Reading through medical reports and submissions in a United States Civil War Union pension case can be exceedingly tedious. Sometimes the amount of detail seems excessive, but one has to remember that these submissions were used to make decisions regarding whether a veteran was qualified for a pension and, if qualified, how much that allowance would be. It was in their best interest to provide as much detail as possible.
Sometimes those details can provide a better picture of our ancestor even if it does not answer direct genealogical questions. Other times seemingly offhand comments can result in major breakthroughs.
Forty-three year old Civil War veteran Charles Hartsell was applying for a pension increase in 1886. The resident of Creston, Iowa, was examined on 21 April 1886 in Creston, Iowa. The summary of his claim provides a few additional details about his military service.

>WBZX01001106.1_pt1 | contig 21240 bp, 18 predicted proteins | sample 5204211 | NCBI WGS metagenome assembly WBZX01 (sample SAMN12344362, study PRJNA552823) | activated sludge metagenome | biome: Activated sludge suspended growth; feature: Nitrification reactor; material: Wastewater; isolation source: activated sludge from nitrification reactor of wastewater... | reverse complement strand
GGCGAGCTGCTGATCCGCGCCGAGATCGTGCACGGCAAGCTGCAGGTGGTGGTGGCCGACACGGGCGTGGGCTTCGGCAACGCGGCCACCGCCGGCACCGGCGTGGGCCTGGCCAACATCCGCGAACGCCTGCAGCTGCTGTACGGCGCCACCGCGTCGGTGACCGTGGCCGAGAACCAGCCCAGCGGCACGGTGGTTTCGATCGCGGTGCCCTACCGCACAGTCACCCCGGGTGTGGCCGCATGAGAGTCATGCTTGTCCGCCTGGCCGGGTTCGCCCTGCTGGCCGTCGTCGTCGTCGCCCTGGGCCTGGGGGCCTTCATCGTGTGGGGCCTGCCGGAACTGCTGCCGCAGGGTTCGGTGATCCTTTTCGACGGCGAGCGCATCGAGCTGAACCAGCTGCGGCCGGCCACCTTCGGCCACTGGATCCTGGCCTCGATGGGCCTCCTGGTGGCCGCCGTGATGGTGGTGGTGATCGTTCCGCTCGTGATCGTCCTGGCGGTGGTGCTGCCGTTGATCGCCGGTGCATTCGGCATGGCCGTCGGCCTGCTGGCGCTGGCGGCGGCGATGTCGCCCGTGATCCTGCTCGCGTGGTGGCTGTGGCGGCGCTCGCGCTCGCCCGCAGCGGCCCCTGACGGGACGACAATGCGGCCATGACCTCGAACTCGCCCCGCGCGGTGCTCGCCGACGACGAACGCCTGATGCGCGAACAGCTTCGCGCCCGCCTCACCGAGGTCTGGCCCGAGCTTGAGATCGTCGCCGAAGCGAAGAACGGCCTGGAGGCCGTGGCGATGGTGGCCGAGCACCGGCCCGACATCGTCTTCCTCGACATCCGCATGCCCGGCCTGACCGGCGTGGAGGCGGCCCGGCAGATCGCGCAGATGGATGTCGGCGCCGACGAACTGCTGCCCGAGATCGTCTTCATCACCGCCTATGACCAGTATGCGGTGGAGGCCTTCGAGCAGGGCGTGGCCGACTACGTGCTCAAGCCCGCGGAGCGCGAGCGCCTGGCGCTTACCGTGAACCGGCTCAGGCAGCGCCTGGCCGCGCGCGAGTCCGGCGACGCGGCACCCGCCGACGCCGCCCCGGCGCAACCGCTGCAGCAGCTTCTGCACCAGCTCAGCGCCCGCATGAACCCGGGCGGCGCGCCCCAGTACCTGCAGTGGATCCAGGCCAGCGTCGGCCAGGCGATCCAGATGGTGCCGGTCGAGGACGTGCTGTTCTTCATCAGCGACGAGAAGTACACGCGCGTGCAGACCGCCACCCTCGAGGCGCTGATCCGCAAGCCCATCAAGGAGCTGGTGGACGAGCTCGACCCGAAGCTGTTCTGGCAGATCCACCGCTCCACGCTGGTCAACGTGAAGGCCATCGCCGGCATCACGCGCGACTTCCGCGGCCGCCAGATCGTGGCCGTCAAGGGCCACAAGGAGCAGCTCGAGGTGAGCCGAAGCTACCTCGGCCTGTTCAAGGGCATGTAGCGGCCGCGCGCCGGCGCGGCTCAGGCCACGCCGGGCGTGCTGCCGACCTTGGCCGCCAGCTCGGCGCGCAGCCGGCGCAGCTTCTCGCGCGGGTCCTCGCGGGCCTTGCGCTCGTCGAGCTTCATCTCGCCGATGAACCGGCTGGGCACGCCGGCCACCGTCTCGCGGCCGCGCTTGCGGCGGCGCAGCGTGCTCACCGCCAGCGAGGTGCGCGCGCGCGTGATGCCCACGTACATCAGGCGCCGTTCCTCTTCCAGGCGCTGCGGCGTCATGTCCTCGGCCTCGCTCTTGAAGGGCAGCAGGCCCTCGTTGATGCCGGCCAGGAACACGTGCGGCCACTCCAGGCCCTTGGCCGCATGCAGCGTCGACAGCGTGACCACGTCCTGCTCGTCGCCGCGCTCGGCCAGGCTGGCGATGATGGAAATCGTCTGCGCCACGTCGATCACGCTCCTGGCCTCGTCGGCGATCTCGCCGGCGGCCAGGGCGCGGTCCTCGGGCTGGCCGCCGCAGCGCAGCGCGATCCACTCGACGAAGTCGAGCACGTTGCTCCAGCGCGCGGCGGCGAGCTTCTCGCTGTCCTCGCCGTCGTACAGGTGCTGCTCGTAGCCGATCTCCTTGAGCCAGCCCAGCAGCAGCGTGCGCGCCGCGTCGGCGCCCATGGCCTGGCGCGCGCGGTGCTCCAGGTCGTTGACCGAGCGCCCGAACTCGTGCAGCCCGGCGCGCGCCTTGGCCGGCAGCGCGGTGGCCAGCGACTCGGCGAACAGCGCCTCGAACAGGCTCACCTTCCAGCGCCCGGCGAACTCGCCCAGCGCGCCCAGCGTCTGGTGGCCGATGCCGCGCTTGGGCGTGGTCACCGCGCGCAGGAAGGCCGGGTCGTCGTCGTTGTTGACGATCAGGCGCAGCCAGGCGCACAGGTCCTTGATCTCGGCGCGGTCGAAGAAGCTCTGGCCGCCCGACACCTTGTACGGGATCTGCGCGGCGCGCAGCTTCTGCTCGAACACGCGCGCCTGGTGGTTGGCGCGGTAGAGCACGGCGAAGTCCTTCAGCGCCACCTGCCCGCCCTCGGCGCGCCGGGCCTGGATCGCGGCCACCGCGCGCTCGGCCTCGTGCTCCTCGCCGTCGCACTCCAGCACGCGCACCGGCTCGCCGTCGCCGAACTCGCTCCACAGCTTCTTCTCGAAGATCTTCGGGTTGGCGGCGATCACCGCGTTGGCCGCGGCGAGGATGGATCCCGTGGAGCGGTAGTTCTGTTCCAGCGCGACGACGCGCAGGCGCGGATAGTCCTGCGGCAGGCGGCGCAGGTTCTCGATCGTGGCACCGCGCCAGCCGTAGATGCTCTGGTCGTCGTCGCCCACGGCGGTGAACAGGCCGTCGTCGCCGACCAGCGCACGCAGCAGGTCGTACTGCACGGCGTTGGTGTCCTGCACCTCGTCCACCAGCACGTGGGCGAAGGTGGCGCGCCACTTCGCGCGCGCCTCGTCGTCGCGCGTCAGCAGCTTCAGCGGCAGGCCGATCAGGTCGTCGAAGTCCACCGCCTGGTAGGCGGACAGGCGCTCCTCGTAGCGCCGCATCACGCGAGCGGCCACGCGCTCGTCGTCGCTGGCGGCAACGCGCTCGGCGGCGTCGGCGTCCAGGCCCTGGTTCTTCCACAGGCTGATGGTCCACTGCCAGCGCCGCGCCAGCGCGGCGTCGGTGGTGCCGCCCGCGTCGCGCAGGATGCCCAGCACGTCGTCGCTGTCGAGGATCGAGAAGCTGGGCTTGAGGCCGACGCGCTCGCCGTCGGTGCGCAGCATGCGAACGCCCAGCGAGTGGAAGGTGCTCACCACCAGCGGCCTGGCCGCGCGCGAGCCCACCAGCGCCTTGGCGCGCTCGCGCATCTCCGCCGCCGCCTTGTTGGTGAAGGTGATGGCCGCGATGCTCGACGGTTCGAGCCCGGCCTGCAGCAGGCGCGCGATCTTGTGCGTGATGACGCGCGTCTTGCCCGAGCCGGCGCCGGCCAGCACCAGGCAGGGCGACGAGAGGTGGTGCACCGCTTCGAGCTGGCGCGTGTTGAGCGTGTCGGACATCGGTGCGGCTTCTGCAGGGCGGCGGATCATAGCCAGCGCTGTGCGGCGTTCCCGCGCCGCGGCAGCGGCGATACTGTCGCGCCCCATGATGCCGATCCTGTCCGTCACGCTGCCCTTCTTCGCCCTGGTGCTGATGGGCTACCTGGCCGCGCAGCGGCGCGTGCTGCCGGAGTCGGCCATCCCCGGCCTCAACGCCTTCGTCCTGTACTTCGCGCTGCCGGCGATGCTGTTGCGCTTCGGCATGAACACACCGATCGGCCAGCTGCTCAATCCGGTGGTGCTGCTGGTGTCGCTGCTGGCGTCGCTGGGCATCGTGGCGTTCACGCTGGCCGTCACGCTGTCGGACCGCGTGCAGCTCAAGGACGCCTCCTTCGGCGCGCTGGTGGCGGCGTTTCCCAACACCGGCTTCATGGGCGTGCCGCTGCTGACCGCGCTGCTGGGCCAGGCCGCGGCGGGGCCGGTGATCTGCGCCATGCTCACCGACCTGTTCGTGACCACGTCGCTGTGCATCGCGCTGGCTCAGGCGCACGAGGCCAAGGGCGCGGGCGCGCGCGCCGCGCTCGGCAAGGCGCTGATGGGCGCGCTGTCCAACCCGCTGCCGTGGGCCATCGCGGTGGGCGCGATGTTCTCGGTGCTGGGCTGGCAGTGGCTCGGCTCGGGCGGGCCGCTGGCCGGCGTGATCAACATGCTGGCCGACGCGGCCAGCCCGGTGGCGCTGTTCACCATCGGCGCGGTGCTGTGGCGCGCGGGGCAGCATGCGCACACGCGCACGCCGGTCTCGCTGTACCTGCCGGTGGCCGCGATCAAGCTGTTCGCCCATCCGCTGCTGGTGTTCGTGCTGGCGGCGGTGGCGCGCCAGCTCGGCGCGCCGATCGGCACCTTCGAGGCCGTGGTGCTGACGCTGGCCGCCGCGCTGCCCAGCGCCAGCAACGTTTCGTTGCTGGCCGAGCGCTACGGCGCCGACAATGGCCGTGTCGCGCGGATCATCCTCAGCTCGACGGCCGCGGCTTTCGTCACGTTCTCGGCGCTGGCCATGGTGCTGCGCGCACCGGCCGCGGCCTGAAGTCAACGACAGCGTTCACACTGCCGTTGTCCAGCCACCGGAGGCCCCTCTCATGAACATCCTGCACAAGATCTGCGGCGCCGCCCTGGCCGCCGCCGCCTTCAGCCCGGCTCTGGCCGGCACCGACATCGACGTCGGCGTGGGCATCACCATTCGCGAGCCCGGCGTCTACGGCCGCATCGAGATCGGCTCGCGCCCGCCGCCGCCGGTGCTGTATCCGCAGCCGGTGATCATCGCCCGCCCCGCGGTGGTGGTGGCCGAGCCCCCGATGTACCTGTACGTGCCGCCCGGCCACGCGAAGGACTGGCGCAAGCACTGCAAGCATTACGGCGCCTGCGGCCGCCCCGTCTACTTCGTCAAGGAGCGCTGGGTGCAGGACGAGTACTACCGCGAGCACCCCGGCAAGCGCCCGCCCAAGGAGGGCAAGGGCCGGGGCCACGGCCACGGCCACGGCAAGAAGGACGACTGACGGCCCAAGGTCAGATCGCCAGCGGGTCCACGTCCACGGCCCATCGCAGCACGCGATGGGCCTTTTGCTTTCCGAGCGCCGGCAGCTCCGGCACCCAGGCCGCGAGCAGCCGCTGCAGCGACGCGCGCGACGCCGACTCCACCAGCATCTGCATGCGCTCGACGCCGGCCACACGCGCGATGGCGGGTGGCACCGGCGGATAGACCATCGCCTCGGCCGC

The initial part of the certificate summarizes Hartsell’s military service, his justification for an increase, and physical condition.
Often time much of the information is repeated from one claim form to another, but it is always possible that additional details are given in a followup statement.
He makes the following statement upon which he bases his claim for At [—] South Carolina in Feby 1865 while on duty he received a G. S. Wd-of right arm, elbow and Shoulder. He states he contracted Pleurisy at Galitan Ten–in the winter of 1862&3, & has been afflicted with it ever since. He further states that the disability is increasing & claims an increase on the grounds that his pension is not enough in proportion to his suffering.
note: a later report refers to Camden, South Carolina for the location of the gunshot wounds.
The doctor summarizes Hartsell’s wounds (including 7 small [—] about 1/8th inch in diameter), but indicated that there was no evidence of pleurisy. The form included blank figures the doctor could use to indicate wounds and there are marks to indicate where Hartsell had injuries. It is indicated that Hartsell is 1/3 disabled in regards to being able to perform manual labor.
Medical reports can be used to track migration of a veteran pensioner as their address should be noted on each one. Ages may or may not be entirely consistent.
By 1893 things have changed for Charles.
That medical exam will be discussed in a future post.
These pension records are currently housed at the National Archives in Washington, DC.